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Hello, we are from Regina, Saskatchewan, Canada, and this is our story. In December 2012, our son, Nixon was born into our world weighing 7 lbs., 2 oz. At our 20 week ultrasound, we had first been made aware of a congenital heart defect. Throughout our pregnancy, my wife and I were informed that Nixon had pulmonary artresia with VSD. They also made mention of him having either a very small or absent thymus gland, along with only one umbulicular artery. During the pregnancy, they decided to test the chromosomes to see if the 22q11 was present in Nixon, however the results indicated chromosome 22 was normal.

After being born up in Saskatoon, Saskatchewan (as we had been dealing with the cardiologists up there), Nixon was in the NICU for 6 days. After that, they decided to fly us up to Edmonton, Canada to have a shunt put into the heart. Nixon was up in the NICU for 5 days, however no shunt procedure was needed at this time. Nixon was then flown back to Regina Special Care Nursery where he spent 5 days. After being home for nearly a month, Nixon had seizure like symptoms, which had us back in the Regina Hospital. After being medicated and treated, and later flown up to Saskatoon, it was said that Nixon’s calcium levels were extremely low, resulting in the seizures. They also stated his parathyroid glands weren’t functioning properly to accept the calcium, and that he also may have had pneumonia. Nixon was in the hospital for over a week, where they tried to determine Nixon’s problems.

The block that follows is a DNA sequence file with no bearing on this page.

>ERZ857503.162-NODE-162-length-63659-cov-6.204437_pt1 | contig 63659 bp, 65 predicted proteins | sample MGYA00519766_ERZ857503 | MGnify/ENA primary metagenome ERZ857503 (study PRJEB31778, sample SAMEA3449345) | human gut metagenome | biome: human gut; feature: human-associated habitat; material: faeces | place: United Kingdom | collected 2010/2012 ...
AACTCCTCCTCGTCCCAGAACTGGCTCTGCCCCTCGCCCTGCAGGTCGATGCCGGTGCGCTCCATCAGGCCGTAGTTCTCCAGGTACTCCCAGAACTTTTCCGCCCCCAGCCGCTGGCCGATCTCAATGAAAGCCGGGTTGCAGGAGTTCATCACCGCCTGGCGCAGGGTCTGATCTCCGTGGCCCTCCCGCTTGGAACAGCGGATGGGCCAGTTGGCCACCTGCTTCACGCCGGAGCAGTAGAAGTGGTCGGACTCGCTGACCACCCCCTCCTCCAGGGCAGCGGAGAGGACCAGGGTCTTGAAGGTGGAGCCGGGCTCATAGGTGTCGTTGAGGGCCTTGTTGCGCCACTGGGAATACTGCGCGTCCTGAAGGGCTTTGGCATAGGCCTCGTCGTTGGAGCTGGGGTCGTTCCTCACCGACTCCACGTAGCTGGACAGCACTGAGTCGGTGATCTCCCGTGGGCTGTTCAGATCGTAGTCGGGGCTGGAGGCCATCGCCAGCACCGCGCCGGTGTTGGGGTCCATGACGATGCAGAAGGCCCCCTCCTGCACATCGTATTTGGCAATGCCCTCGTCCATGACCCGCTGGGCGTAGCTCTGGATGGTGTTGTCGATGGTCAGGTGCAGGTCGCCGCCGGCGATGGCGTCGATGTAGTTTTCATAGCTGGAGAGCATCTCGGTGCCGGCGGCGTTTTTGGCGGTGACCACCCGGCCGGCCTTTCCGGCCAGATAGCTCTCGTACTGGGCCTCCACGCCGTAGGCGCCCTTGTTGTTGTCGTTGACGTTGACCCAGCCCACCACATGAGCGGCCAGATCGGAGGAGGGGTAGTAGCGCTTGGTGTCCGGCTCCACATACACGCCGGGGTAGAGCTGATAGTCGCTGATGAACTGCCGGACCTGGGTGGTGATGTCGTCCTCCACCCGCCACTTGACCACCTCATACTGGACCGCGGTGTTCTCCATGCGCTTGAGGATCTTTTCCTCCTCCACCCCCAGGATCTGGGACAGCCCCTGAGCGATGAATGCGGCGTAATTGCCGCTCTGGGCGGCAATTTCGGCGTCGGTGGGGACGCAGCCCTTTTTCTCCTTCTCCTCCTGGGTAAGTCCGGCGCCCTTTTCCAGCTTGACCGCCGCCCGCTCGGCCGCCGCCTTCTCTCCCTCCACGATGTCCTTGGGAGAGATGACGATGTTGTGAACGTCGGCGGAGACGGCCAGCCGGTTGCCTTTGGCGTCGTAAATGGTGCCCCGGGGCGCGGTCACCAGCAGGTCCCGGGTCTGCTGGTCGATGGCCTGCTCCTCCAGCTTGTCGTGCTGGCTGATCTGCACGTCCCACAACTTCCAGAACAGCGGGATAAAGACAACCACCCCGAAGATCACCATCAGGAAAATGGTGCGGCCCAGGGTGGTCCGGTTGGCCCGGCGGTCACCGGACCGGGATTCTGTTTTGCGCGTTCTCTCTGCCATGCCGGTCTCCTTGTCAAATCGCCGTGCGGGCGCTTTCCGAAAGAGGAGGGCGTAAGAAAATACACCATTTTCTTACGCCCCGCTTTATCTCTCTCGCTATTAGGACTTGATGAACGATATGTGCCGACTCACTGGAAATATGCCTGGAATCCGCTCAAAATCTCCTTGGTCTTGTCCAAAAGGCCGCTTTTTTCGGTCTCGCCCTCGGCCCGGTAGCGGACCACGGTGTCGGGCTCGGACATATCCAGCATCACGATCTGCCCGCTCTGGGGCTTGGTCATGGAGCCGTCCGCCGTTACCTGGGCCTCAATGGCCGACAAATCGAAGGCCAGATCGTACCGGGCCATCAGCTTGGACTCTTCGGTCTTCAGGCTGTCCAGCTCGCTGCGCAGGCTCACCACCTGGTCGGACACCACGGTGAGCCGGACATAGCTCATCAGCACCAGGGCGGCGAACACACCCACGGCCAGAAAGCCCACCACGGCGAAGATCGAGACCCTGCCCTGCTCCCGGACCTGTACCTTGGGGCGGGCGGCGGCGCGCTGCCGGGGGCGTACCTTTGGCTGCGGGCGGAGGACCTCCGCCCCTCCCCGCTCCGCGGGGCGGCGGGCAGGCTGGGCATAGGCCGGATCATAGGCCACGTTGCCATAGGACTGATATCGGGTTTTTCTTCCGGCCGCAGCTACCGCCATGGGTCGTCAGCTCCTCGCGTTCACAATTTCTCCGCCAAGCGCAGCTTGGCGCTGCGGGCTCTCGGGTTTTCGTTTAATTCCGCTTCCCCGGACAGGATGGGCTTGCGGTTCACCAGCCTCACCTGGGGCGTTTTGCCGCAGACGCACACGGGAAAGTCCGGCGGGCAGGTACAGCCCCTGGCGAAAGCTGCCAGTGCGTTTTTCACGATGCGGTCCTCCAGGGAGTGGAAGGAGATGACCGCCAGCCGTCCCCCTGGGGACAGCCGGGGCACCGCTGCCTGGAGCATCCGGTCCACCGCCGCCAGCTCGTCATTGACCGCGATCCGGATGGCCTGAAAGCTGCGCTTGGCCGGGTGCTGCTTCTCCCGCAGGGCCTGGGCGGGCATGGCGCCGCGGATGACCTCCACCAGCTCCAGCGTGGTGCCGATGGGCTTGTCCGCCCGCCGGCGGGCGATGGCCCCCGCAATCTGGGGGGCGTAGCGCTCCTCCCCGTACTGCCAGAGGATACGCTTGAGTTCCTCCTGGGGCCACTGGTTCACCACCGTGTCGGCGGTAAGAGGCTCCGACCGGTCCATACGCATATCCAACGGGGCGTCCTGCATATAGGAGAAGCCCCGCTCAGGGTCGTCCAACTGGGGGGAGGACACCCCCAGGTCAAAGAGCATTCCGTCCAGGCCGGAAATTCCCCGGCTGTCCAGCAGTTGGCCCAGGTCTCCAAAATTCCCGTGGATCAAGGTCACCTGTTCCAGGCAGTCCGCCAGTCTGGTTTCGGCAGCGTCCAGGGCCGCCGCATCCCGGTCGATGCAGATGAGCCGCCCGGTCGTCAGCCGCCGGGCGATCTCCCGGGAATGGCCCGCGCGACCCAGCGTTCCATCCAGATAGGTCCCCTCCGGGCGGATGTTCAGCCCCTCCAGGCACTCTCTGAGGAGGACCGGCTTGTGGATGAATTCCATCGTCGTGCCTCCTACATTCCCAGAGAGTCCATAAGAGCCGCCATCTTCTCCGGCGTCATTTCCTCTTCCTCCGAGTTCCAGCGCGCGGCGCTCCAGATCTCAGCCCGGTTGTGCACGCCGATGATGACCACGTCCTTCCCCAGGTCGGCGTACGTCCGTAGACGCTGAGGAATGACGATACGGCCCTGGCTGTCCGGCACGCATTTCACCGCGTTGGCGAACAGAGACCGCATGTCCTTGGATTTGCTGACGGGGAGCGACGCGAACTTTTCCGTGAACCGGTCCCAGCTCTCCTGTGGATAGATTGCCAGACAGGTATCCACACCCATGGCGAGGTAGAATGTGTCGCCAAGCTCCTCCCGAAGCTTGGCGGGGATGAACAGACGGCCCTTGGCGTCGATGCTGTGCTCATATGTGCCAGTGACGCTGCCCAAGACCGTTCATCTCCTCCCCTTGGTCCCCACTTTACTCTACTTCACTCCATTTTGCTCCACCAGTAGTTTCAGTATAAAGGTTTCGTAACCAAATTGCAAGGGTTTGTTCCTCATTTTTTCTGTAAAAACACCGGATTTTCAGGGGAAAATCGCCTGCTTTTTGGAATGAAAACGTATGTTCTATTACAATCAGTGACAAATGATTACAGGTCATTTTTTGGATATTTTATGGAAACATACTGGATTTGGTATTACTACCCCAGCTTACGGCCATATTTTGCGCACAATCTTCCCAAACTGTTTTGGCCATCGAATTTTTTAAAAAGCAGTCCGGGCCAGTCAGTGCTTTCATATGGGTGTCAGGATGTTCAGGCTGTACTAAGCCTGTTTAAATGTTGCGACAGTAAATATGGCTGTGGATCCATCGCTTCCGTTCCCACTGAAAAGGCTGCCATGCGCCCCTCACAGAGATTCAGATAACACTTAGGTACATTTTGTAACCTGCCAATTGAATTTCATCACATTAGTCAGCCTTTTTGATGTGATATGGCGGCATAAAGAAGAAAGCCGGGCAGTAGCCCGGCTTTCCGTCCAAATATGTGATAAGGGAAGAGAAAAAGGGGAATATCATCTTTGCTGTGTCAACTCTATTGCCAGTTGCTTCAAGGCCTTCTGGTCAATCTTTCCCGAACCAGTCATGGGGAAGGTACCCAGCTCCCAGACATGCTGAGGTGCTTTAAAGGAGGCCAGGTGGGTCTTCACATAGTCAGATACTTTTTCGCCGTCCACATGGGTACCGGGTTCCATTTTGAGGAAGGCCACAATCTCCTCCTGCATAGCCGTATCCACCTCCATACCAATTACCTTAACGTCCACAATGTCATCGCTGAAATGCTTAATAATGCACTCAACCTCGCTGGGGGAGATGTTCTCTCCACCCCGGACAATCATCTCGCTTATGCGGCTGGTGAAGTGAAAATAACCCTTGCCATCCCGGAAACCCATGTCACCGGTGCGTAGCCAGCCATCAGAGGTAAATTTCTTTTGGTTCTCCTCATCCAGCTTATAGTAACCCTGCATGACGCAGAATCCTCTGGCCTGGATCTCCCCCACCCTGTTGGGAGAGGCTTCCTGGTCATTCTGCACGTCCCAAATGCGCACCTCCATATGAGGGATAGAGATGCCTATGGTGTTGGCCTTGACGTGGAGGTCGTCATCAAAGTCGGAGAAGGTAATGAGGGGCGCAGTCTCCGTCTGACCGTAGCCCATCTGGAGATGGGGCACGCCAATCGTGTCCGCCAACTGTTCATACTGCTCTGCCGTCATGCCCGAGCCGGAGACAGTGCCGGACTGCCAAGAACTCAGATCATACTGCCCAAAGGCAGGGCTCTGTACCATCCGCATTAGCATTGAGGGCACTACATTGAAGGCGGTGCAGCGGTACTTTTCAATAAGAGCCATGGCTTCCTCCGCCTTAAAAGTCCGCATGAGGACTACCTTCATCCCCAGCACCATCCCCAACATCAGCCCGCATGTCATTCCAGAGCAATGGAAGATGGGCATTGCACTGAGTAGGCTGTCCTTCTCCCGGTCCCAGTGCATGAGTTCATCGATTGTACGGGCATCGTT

On February 22, 2012, we attended up to Calgary’s Children’s Hospital where we met with a immunologist doctor. Our fear of the affects of the missing thymus that we had always worried about from the start had come to life. Nixon’s T cells (infection fighting cells) and B cells, were very low (only having 12 out of 1500). This meant that Nixon basically had no immune system, making him very susceptible to infection. The doctor informed us that children with a situation like this are likely to survive to 2 years old. The doctor did inform us of a thymus transplant, which is done at Duke University, that would transplant thymus tissue into Nixon’s thighs to have him build his immune system and hopefully into a somewhat normal lifestyle. At this time, we are waiting for the go ahead on the heart surgery to have it repaired. Once that is done, and the recovery has taken place, we will be off to Duke University for the thymus transplant. Despite the stress, and frustration over the situation, my wife Shantal and I are very fortunate to have Nixon in our lives, full of joy and happiness.

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